Back To Top

S. Korea, US agree on draft text of end-of-war declaration: FM Chung

Seoul sees little chance of improving inter-Korean relations during Olympics

Foreign Minister Chung Eui-yong holds a year-end news conference at the ministry in Seoul on Dec. 29. (Yonhap)
Foreign Minister Chung Eui-yong holds a year-end news conference at the ministry in Seoul on Dec. 29. (Yonhap)
South Korea and the US “effectively” have agreed on a draft text of an end-of-war declaration, although questions remain on how to advance consultations with North Korea, Foreign Minister Chung Eui-yong said Wednesday.

Chung reiterated the Moon Jae-in government’s position that an end-of-war declaration provides a “very useful opportunity to resume dialogue” amid a protracted deadlock in talks with Pyongyang.

“Our government views that an end-of-war declaration is a crucial step that we must go through in the process of achieving complete denuclearization and permanent peace on the Korean Peninsula,” Chung told reporters during a year-end news conference.

Notably, the South Korean top diplomat underscored that Seoul and Washington “have already shared the view on the significance of an end-of-war declaration.”

“Both sides also have effectively reached an agreement on a draft text of an end-of-war declaration,” Chung said, without further sharing the details.

Chung added he and US Secretary of State Antony Blinken reaffirmed the matter on the occasion of the in-person G-7 meeting of foreign and development ministers held in mid-December in Liverpool, England.

But Chung elucidated that Seoul and Washington were still “reviewing various ways to advance consultations with North Korea.”

The South Korean foreign minister reiterated that the Moon Jae-in government expected North Korea to “present a more concrete response” to an end-of-war declaration, though Pyongyang “showed a set of prompt and positive reactions.”

Chung did not elaborate on how Pyongyang made an affirmative response to a declaration. But North Korea clarified its position on a declaration by issuing a series of statements under the name of senior officials after South Korean President Moon re-proposed an end-of-war declaration during his UN speech in September.

North Korean leader Kim Jong-un’s sister Kim Yo-jong in the same month said the withdrawal of the US’ “inveterate hostile policy” and “unequal double standards” against North Korea’s military buildup, including its missile tests, should precede a declaration.

Neither the US State Department nor the US Embassy to South Korea was immediately reachable on Wednesday by The Korea Herald for comments on Chung’s remarks.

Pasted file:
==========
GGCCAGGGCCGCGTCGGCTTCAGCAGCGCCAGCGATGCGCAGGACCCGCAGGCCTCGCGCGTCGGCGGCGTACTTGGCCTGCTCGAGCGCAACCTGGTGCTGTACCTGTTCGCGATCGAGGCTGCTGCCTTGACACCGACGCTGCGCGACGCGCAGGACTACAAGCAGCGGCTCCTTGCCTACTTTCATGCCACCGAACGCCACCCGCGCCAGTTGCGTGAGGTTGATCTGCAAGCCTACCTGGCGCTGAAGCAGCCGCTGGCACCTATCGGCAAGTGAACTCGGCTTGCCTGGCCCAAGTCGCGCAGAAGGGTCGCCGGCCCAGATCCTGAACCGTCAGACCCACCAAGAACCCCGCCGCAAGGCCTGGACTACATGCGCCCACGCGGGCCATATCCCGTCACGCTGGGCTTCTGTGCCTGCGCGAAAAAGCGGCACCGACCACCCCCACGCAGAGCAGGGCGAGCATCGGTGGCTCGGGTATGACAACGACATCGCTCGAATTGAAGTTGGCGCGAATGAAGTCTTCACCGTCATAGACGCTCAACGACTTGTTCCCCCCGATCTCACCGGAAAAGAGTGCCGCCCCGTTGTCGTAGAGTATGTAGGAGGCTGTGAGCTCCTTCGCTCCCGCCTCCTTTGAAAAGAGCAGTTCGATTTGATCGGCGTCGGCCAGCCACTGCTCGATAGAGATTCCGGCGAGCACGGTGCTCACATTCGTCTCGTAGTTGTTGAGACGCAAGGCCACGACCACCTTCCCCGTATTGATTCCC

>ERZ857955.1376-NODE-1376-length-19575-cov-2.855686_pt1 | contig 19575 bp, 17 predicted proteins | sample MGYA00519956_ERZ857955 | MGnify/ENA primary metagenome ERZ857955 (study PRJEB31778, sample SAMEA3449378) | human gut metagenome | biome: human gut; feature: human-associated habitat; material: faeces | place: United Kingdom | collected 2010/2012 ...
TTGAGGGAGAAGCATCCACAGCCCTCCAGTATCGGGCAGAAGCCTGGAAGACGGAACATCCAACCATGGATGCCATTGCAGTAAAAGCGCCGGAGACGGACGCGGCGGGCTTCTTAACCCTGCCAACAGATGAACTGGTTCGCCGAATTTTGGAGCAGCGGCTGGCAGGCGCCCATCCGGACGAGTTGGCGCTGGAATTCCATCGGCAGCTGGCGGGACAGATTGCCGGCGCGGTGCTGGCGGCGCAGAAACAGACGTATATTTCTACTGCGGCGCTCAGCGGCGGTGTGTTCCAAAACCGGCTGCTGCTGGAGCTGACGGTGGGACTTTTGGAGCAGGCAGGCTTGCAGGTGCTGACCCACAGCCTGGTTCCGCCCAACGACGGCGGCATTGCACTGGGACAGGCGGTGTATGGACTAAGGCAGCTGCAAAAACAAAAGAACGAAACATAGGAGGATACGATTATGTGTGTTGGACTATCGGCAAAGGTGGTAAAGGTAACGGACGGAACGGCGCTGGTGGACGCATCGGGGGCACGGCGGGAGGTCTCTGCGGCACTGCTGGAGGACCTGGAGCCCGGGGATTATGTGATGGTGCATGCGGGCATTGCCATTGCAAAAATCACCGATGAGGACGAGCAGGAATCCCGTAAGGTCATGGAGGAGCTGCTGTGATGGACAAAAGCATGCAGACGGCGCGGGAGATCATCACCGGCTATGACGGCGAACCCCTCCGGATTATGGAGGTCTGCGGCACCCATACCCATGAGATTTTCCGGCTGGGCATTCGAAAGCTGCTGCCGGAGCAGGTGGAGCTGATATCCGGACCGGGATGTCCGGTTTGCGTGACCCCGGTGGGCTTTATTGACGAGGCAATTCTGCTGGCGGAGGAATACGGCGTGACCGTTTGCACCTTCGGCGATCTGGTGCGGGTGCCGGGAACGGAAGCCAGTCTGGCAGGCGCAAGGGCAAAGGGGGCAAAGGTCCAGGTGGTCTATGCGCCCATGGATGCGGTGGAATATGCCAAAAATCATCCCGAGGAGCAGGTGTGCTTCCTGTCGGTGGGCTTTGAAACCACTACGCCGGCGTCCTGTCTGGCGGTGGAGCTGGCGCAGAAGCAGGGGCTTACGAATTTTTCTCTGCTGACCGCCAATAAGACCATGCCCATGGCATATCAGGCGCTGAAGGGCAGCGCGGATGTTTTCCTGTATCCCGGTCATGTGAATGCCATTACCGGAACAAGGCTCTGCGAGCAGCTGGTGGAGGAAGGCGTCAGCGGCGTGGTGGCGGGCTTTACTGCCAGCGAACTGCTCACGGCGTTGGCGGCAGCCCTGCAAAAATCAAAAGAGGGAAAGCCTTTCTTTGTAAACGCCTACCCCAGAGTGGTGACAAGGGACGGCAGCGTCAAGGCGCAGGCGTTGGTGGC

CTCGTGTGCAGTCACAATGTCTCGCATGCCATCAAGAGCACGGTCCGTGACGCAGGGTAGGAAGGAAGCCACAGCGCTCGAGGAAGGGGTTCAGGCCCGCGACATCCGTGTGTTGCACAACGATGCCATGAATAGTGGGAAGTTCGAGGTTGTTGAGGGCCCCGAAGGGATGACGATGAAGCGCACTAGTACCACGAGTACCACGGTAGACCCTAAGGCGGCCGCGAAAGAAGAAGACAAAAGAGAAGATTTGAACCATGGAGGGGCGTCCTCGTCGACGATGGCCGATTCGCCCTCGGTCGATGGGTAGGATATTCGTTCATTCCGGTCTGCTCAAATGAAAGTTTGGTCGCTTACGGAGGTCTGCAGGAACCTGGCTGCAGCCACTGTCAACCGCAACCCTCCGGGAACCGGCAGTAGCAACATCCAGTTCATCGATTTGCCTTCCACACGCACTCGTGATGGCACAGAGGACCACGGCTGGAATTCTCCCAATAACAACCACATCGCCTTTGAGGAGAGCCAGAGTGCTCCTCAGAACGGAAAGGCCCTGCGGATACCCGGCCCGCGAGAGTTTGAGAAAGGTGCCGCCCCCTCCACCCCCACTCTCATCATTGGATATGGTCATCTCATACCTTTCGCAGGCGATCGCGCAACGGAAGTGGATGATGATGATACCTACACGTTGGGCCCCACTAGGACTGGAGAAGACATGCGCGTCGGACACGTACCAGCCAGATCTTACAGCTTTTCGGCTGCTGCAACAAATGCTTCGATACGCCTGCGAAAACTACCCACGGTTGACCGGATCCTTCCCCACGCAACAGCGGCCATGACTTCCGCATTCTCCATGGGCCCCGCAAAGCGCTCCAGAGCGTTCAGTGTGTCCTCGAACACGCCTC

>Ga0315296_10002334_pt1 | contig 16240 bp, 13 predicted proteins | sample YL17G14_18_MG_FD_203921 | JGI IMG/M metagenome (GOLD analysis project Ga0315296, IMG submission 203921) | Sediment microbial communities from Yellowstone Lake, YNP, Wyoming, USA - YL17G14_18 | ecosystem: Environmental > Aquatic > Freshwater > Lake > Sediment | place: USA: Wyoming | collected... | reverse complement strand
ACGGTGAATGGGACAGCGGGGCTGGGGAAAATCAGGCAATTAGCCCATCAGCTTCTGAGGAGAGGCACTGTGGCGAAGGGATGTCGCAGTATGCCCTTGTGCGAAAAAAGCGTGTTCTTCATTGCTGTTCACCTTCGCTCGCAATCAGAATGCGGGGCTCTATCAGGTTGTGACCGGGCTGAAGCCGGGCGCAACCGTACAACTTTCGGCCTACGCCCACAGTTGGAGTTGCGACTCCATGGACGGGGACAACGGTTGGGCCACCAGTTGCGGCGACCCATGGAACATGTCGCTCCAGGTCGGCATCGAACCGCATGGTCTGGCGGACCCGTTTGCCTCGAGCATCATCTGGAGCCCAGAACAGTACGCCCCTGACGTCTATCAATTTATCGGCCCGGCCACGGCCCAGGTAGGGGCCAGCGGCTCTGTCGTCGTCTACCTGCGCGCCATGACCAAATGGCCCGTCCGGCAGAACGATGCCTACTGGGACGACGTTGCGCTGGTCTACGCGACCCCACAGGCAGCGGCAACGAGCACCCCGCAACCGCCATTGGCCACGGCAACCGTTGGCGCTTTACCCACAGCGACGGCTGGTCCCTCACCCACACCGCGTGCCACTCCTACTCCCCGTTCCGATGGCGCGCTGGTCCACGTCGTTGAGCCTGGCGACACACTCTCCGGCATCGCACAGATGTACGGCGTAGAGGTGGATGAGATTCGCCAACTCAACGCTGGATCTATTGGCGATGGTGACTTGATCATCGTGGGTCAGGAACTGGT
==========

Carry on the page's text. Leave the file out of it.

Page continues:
But the US State Department on Tuesday urged North Korea to respond to the US’ repeated overture to meet for dialogue without precondition.

“So we have made clear through our public messaging and private messaging as well that we are ready, willing and able to engage in this diplomacy, and we are -- we continue to hope the DPRK will respond positively to that outreach,” US State Department spokesman Ned Price told reporters during a press briefing.

“All the while, we’re continuing to consult closely with our allies -- the ROK, Japan, other allies and partners -- about how we might engage the DPRK.”

Republic of Korea is the formal name of South Korea, while Democratic People’s Republic of Korea refers to North Korea.

Little chance of breakthrough at Olympics
Speaking at the news conference, Chung said Seoul now saw little chance of making a breakthrough in inter-Korean relations with the upcoming Beijing Olympics as a momentum.

Chung reiterated that the Moon administration hoped to utilize the 2022 Beijing Winter Games as an opportunity to improve the South-North relationship.

But South Korea’s top diplomat suggested the poor outlook for inter-Korean relations could continue next year despite its efforts and diplomatic outreach.

“We view that it has virtually become difficult to realize the expectation as of now,” Chung told reporters during the press conference, referring to its diplomatic initiative to restore inter-Korean relations and resuscitate the peace process on the occasion of the Beijing Olympics.

“But we will do our best to improve inter-Korean relations and expeditiously reactivate the peace process on the Korean Peninsula using all opportunities. We will not give up hope until the end.”

North Korea has been banned from next year’s Olympics after failing to attend the Tokyo Games, but Seoul last week suggested that the IOC and Beijing have been in consultation over Pyongyang's participation.

Chung also repeated that the South Korean government is not currently considering joining the US-led diplomatic boycott of the 2022 Beijing Winter Olympics, refusing to clarify whether China has invited President Moon to attend the games.

But the foreign minister said the South Korean government would make a decision on how to attend the Olympics, comprehensively considering multifaceted circumstances including its role as the country that hosted the previous Winter Games.

By Ji Da-gyum (
catch table
Korea Herald daum